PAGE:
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Meehan Crist reviews ‘The Water Will Come’ by Jeff Goodell · LRB 22 February 2018
What will happen in the next eighty years remains far from certain. There is a tipping point after which ice sheets will fully collapse – Greenland holds enough water to raise sea levels by roughly 22 feet – but researchers don’t know where that point lies. In January, NOAA released a major report on sea level rise that factors in current ice-sheet collapse and more than doubles the median rise in global sea levels predicted at the time of the Paris Agreement, from 2.3 feet to 4.9 feet. Goodell’s conclusion is crystal clear: ‘If we want to minimise the impact of sea level rise in the next century, here’s how we do it: stop burning fossil fuels and move to higher ground.’ If humans stopped using fossil fuels entirely by 2050, we might face two to three feet of sea level rise by the end of the century. Instead of 4.9 feet. Or 11 feet. But the water will come. The future depends on how humans rise to meet it.
climatechange  globalwarming  sealevelrising  forecast  environment  JeffGoodell  LondonReviewofBooks  2018 
march 2018 by inspiral
John Ashbery · LRB
This is lovely. The have put their whole archive of John Ashbery poems outside the paywall.
LRB  LondonReviewofBooks  JohnAshbery  poet  poetry  poem  obit  from twitter
september 2017 by bowbrick
James Meek · Somerdale to Skarbimierz · LRB 20 April 2017
The chief of the many flaws in this version is that at both ends of the Somerdale-Skarbimierz journey, the new jobs are worse than the old Somerdale ones. Even supposing all the redundant Somerdale workers, and their children, found similar low-skilled jobs, they would never be as well-paid as they were at Somerdale, and, crucially, wouldn’t have the same generous final salary pensions. Some of the Somerdale workers’ children, no doubt, will enter the higher-wage higher-skill world of the professional tech class, but the flipside of Matt Cross’s optimism is that those jobs will be few, and the zero-hours army many. The outflow of old-style manufacturing jobs, with good pay, conditions and pensions, couldn’t be matched by any foreseeable inflow. ‘People at the lower end of the workforce,’ Cross said, ‘start to lose their engagement in the workforce and the jobs they can get are very temporary jobs, minimum wage jobs, the Sports Direct-type model.’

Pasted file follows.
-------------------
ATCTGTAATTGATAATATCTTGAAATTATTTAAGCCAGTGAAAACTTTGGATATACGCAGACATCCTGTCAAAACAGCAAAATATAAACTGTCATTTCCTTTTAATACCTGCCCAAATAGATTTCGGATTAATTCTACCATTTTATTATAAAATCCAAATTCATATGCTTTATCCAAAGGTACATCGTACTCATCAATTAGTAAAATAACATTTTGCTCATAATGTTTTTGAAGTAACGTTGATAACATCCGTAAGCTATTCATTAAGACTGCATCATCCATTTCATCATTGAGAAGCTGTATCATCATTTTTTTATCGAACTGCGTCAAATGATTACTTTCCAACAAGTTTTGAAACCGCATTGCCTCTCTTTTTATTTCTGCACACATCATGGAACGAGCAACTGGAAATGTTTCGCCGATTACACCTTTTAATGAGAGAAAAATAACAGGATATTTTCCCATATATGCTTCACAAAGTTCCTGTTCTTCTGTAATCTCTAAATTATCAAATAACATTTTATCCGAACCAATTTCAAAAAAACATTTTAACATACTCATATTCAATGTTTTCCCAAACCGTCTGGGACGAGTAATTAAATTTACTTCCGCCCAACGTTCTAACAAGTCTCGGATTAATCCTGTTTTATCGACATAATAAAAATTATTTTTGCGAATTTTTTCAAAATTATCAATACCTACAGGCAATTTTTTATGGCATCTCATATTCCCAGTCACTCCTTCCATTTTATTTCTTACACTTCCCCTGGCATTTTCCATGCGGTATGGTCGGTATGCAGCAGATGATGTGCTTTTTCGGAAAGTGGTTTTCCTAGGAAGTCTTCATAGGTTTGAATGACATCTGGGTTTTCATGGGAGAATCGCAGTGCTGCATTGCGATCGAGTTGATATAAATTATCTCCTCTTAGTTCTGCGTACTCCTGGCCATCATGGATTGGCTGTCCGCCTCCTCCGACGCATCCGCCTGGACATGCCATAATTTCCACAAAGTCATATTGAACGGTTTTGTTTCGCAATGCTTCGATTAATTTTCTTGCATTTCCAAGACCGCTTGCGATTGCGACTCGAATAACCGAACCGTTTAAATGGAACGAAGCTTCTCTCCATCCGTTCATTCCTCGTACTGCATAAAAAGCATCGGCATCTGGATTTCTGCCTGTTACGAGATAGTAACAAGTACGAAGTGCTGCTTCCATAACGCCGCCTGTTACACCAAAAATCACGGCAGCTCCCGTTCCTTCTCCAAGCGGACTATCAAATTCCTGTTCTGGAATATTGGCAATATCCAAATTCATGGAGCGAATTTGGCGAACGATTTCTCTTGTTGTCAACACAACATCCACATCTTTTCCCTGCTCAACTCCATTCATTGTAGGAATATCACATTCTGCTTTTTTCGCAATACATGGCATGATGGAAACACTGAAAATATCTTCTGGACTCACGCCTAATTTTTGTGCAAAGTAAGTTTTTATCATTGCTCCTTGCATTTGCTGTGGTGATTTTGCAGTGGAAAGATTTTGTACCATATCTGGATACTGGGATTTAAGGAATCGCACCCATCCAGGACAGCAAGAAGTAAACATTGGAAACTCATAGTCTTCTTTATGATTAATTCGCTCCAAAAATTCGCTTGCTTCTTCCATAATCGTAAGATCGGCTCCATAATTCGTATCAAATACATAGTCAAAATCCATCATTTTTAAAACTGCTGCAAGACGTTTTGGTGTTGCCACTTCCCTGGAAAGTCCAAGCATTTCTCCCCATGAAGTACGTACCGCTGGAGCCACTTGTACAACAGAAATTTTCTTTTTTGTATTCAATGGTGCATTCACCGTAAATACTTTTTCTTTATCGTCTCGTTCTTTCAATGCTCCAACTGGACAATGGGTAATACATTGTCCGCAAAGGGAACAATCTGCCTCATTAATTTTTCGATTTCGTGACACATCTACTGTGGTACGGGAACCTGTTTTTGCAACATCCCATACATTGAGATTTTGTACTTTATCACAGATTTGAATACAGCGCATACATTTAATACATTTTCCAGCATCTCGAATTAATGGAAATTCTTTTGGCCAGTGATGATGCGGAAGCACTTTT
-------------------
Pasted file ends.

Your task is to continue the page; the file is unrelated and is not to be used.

Cadburys  globalisation  EuropeanUnion  subsidies  employment  casualisation  Poland  UK  LondonReviewofBooks  2017 
april 2017 by inspiral
John Lanchester · Brexit Blues · LRB 28 July 2016
None of this is what working-class voters had in mind when they opted for Leave. If it’s combined with the policy every business interest in the UK wants – the Norwegian option, in which we contribute to the EU and accept free movement of labour, i.e. immigration, as part of the price – it will be a profound betrayal of much of the Leave vote. If we do anything else, we will be inflicting severe economic damage on ourselves, and following a policy which most of the electorate (48 per cent Remain, plus economically liberal Leavers) think is wrong. So the likeliest outcome, I’d have thought, is a betrayal of the white working class. They should be used to it by now.
Brexit  EuropeanUnion  referendum  impact  immigration  politics  socialclass  economy  financialservices  Conservatives  TheresaMay  DavidCameron  author:JohnLanchester  LondonReviewofBooks  2016 
july 2016 by inspiral
Neal Ascherson reviews ‘Hitler’ by Volker Ullrich, translated by Jefferson Chase · LRB 2 June 2016
Ullrich handsomely compliments Kershaw for seeing the significance of the phrase. He expounds it even more clearly when he writes that "those who wanted to get ahead in this system … had to anticipate the Führer’s will and take action to prepare and promote what they thought to be Hitler’s intentions. This not only explains why the regime was so dynamic but also why it became more and more radical. In competing for the dictator’s favour, his paladins tried to trump one another with ever more extreme demands and measures."
history  londonreviewofbooks  hitler  wwii  fascism 
june 2016 by lundun

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